Mature landscape trees are some of the Valley’s greatest assets. In our hot, dry climate with higher levels of dust and pollution in our air, the leaves, needles and fronds on large healthy trees create shade that makes the summer heat more tolerable and lowers cooling costs; they filter out pollutants and carbon dioxide and release oxygen into the air we breath; tree roots absorb and filter water and prevent pollutant runoff into our drinking water sources.
The most current weather forecasts for this winter predict a weak La Niña with an increased chance of continued drought. Although we received more than the average rainfall last season, the root systems of many large trees in our valley have not gotten a deep, thorough soaking for six years.
As landscape trees, both deciduous and evergreen, enter winter dormancy during the next few weeks, they will need supplemental irrigation to provide extra water to roots parched by our summer’s intense heat. Our trees have been severely stressed by the continuing drought and without supplemental irrigation now, we risk further dieback and continued tree loss.
Here’s a reminder of how and when to properly deep irrigate our trees.
Deep, slow irrigation applied directly to the root zone underneath the tree canopy is best. Automatic sprinkler water seldom penetrates more than 4 inches into the soil. The majority of a large tree’s root system lies within the top 12 inches. Small, more absorbent feeder roots grow outward as the tree canopy increases in diameter and are found right at the outer edge of the canopy where rainfall hits the leaves as it falls to the ground. Supplemental irrigation should be placed under the outer edge of the canopy, not next to the trunk. (Some trees do have a tap root for the first year or two, but tap roots disappear as the tree matures and are replaced by spreading root systems).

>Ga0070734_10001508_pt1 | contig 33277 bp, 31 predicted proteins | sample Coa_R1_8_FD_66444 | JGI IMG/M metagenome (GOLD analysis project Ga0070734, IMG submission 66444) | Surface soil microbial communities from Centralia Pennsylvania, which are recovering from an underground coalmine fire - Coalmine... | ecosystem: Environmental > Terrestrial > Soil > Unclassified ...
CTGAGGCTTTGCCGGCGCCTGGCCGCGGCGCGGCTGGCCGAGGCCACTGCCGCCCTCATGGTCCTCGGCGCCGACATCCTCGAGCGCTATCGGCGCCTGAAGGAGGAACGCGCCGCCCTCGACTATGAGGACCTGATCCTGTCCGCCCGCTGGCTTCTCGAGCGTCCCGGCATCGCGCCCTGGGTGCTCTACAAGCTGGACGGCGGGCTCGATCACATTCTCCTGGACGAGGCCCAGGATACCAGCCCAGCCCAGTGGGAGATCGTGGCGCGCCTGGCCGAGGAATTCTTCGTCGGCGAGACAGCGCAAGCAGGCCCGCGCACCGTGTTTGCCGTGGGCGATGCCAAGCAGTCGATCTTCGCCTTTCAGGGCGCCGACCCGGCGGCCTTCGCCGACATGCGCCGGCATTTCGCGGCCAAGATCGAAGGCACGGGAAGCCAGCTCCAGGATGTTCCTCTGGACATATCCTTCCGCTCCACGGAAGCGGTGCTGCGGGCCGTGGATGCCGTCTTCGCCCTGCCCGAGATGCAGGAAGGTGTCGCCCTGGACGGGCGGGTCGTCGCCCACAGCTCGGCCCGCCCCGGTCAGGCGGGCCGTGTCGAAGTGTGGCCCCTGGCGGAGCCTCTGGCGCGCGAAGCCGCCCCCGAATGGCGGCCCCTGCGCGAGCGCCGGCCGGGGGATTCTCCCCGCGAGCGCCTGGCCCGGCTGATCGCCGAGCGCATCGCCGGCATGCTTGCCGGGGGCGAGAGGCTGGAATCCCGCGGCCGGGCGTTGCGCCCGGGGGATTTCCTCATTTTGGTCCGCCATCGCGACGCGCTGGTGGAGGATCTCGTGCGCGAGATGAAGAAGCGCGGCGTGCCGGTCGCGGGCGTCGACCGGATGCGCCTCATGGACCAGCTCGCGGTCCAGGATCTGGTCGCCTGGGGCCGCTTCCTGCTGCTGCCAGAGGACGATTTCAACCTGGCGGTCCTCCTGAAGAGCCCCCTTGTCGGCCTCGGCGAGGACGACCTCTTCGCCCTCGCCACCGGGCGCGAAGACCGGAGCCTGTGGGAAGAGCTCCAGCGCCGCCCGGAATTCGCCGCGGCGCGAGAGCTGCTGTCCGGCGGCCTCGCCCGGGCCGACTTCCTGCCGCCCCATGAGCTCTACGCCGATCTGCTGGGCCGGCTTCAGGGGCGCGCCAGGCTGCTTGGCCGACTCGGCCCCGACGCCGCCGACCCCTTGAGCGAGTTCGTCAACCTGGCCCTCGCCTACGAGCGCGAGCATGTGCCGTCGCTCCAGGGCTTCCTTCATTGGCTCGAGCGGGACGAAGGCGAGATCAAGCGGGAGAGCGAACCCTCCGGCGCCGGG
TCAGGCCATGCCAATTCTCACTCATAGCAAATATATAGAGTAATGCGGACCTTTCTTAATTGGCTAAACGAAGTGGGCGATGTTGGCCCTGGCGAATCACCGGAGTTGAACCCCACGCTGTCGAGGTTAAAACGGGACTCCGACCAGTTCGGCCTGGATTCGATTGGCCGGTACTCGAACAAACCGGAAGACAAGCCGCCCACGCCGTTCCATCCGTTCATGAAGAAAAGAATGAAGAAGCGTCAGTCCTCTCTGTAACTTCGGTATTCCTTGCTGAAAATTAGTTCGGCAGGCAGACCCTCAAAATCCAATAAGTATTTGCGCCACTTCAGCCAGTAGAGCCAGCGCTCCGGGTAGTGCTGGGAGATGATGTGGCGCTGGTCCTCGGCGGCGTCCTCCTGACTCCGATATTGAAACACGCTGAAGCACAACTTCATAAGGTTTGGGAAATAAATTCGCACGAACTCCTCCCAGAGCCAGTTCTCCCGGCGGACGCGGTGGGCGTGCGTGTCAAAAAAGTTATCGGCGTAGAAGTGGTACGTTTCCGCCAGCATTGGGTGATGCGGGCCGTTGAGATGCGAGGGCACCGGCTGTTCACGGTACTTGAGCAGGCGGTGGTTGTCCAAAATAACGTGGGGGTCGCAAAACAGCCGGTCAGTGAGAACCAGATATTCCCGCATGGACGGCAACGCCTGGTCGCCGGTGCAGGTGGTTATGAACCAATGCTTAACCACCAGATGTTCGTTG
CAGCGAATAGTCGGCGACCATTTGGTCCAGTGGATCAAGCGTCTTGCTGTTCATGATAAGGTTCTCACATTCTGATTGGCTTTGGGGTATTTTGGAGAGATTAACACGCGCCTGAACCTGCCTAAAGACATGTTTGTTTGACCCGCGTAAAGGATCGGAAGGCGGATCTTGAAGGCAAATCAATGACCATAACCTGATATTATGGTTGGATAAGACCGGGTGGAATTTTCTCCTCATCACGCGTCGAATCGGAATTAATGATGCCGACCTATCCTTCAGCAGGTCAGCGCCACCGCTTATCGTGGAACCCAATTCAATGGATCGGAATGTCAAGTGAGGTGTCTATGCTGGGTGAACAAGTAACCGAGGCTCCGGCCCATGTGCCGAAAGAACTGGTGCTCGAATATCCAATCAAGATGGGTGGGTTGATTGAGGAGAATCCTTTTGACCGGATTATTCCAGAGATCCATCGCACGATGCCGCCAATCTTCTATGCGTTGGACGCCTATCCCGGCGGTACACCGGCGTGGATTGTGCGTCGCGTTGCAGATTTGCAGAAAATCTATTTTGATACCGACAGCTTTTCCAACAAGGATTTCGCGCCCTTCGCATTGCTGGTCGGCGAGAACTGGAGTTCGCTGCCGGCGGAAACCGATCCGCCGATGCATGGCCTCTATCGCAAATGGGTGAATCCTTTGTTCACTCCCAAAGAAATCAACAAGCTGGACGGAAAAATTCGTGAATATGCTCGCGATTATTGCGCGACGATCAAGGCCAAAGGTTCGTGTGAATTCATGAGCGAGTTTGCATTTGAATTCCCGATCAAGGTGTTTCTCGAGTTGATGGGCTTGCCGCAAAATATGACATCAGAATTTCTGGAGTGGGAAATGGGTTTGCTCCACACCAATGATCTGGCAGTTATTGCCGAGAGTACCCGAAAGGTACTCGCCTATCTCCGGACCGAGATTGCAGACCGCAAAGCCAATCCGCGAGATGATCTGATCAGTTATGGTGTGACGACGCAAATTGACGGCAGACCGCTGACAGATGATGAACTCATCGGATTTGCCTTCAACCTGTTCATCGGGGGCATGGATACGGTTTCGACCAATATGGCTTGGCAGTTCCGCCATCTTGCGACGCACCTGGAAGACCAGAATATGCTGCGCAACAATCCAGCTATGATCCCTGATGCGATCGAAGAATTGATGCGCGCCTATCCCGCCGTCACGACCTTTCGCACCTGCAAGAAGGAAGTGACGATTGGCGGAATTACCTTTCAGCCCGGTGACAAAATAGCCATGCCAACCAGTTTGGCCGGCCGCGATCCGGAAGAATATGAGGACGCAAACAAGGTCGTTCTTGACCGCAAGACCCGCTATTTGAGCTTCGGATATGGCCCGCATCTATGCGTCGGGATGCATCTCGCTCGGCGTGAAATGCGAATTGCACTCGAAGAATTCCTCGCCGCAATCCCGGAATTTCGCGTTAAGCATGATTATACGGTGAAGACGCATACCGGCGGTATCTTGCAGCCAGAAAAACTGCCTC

Redesign your existing irrigation system now to add more drip emitters to cover the entire drip line of your landscape trees; or wind a double length of soaker hoses at the outer edge of the canopy; or use a bubbler attachment or small oscillating sprinkler on a hose and soak the soil in overlapping spots for at least three to four hours every week this fall.
The top inch of dried (nonirrigated) soils will have crusted over during the summer, hindering water penetration. It may take an overnight really slow soaking to break through crusted soil and begin the irrigation process. Check soil moisture levels and continue to deep irrigate until steady rains have soaked the soil. Most of our rainfall arrives in early spring – if we have another drought year, we’ll need to deep irrigate landscape trees regularly throughout the year.
Deciduous trees are pruned in winter, after leaf fall. Limb and branch dieback on large trees poses a serious hazard. Trimming dead branches is a job for expert certified arborists who can make cuts that will balance the tree’s structure and preserve its health. Certified arborists can also evaluate a drought-stressed tree’s overall health and determine whether it can be saved or should be removed.
Send Elinor Teague plant questions at firstname.lastname@example.org or email@example.com (“plants” in the subject line).